Driver visibility and related safety is something that I pay particular attention to when testing out different vehicles. Pretty well all vehicles made today have one or more visibility challenges. Many of which vary according to the driver’s height and seating position.

One of the first things I noticed backing out of my driveway was the high placement of the rear window. It made my ability to see anything up to three or four feet high behind the SUV impossible – necessitating a total reliance on the rear camera and proximity warning system.

2019 Edge Titanium

2019 Edge Titanium pillars obstruct site lines; Photo Credit: R.G. Beltzner

Fortunately, the rear camera comes equipped with a lens washer; however, our recent bout of snow, slush and freezing rain makes clarity  a problem. The Edge also has a high hood that makes it next to impossible to see a small object/child crossing in front when stopped. Again, there is the option of a front camera as well as pedestrian warning. These make drivers increasingly reliant on the vehicle’s systems, rather than our own abilities.

Finally, the pillars on either side of the windshield are simply too wide. They significantly obstruct the driver’s view to the front left and front right of the vehicle.

2019 Ford Edge Quick Facts 

Available features and options.

Trim

SE

SELTitanium

ST

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Front Wheel Drive (FWD)

All wheel Drive (AWD)

Engine

2.0L I-4 turbocharged

2.0L I-4 turbocharged2.0L I-4 turbocharged

2.7L V6 twin turbocharged

Horsepower

250

250250

335

Torque

280

280280

380

Base Price (MSRP)

$35,999

$37,999$43,399

$49,099

 

The 2019 Ford Edge is available in four trim levels. Other than the sportier ST trim, the other three have the identical engine, transmission, suspension and brakes. If you’re a fan of FWD, then only the SEL trim gives you that option. The other styles are only available as AWD.

The base SE trim is quite sensibly equipped but lacks a number of the “comfort” features such as power seats, etc. For the $2,000 difference, an upgrade to the SEL is worth the increase.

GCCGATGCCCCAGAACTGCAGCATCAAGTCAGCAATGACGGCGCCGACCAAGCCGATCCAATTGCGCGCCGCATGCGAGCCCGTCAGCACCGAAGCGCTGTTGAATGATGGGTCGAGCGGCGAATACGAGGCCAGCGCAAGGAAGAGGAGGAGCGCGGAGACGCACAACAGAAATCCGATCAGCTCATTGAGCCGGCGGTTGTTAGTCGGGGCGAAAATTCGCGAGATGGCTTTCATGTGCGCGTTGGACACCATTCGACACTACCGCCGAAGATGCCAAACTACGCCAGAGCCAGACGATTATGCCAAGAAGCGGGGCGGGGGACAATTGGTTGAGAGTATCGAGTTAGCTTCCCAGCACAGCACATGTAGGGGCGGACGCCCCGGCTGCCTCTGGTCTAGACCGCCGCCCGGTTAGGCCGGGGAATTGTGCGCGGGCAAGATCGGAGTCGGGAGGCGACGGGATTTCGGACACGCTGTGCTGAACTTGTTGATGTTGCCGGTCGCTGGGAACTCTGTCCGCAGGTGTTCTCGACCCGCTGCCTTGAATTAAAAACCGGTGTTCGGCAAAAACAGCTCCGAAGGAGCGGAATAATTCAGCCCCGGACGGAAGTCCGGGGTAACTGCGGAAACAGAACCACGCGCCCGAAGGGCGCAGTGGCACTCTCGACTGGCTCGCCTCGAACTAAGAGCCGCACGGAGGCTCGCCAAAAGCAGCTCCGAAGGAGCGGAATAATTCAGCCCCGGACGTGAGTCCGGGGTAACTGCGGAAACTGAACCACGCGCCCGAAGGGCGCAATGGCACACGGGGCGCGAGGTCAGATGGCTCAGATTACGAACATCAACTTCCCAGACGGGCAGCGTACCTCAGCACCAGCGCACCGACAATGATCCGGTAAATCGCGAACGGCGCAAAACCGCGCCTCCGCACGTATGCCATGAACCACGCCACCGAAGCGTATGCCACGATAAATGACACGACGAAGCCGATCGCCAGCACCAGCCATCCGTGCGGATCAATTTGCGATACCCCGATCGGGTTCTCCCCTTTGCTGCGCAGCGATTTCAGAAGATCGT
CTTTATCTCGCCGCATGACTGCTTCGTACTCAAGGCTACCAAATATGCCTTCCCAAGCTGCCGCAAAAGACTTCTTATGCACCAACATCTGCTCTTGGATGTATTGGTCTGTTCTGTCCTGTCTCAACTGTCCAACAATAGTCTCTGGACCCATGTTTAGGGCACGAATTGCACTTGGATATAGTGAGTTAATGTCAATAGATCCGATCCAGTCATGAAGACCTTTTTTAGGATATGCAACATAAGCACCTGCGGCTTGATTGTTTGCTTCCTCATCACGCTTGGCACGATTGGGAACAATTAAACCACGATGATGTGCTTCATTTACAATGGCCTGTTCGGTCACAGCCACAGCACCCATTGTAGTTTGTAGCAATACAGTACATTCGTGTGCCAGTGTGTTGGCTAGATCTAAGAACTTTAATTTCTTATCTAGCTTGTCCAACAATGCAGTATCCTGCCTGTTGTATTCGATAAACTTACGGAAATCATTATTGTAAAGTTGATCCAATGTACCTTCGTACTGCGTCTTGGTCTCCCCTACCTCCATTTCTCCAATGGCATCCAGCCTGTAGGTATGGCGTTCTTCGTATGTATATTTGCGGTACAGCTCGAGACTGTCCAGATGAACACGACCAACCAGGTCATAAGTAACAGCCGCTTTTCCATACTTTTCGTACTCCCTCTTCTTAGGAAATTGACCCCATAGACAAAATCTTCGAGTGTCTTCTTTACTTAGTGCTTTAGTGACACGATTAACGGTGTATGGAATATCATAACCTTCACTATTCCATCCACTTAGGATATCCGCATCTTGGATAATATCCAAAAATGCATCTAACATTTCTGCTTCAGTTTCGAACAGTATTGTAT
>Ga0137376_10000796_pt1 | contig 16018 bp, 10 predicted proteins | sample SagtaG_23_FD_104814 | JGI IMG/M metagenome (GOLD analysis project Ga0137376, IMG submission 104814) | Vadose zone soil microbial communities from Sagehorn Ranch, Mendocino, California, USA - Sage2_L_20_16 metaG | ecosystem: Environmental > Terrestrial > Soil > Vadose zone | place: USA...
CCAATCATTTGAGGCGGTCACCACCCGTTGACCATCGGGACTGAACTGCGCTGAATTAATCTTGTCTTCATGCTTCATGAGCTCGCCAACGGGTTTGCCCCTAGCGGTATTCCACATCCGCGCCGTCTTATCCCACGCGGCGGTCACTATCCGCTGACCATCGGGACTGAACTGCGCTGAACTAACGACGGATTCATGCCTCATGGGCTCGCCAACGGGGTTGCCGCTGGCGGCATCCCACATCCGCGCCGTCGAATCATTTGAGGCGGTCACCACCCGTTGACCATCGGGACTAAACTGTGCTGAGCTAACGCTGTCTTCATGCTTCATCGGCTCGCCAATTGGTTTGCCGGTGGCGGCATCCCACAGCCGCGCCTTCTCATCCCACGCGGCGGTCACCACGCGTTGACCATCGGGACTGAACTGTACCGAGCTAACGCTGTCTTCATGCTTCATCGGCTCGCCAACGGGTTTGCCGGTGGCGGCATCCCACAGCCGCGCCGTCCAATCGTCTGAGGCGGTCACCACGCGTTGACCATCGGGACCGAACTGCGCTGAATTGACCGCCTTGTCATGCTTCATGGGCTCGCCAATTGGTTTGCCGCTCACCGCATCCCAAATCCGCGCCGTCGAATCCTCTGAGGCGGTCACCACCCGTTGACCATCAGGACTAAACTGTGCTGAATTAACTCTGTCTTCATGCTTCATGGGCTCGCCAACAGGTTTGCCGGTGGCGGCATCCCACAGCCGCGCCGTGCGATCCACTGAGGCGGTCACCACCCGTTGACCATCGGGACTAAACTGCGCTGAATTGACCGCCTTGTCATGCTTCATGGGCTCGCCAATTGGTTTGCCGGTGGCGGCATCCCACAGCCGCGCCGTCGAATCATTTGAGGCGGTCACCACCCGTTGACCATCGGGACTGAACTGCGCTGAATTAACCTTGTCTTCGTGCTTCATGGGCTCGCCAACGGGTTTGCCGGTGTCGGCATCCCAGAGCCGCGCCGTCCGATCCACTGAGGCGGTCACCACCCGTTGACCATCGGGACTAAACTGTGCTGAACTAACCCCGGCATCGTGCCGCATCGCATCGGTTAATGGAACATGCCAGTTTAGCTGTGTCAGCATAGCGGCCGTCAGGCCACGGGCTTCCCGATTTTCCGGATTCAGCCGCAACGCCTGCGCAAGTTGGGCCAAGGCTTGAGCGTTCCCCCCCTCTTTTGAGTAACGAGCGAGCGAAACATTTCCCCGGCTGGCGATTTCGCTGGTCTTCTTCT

My “review” vehicle came with the high-end “Titanium” trim with a $5,400 price jump over the SEL. Power and handling features are the same and many of the features available in the optional Titanium equipment package for an extra $5,000 are also available as options on the SEL.

Titanium equipment package features

  1. Stop-and-go and lane centering adaptive cruise control
  2. Adaptive LED headlamps and auto-dimming driver’s side view mirror
  3. Cooled front leather trimmed seats and heated rear seats
  4. Enhanced park assist, reverse and side sensing systems
  5. Evasive steering assist
  6. Front 180-degree camera with washer
  7. Panoramic roof with power open/close
  8. Voice-activated touch screen navigation system

Things to consider

The 2019 Edge Titanium is a comfortable, versatile and handles well for a mid-size SUV. It has excellent cargo space and is capable of seating five people with acceptable comfort.

There is a good range of trims and options to choose from depending on your needs or likes. For example, my review Edge also came with the optional rear seat entertainment system ($2,100) – in case of need.

The Edge can also be equipped with a Class II trailer tow package for hauling that smaller trailer or boat. The real decision will be whether to go with the SEL or the Titanium with the available optional equipment package. I’ll be reviewing the Edge ST in a few weeks to see for myself the performance capabilities of this SUV.

2019 Edge Titanium Price Tag

Base MSRP: $43,999
Price as Tested: $54,489
Taxes, license, registration and applicable fees are extra

For more automotive insights follow me on Twitter @redy2rol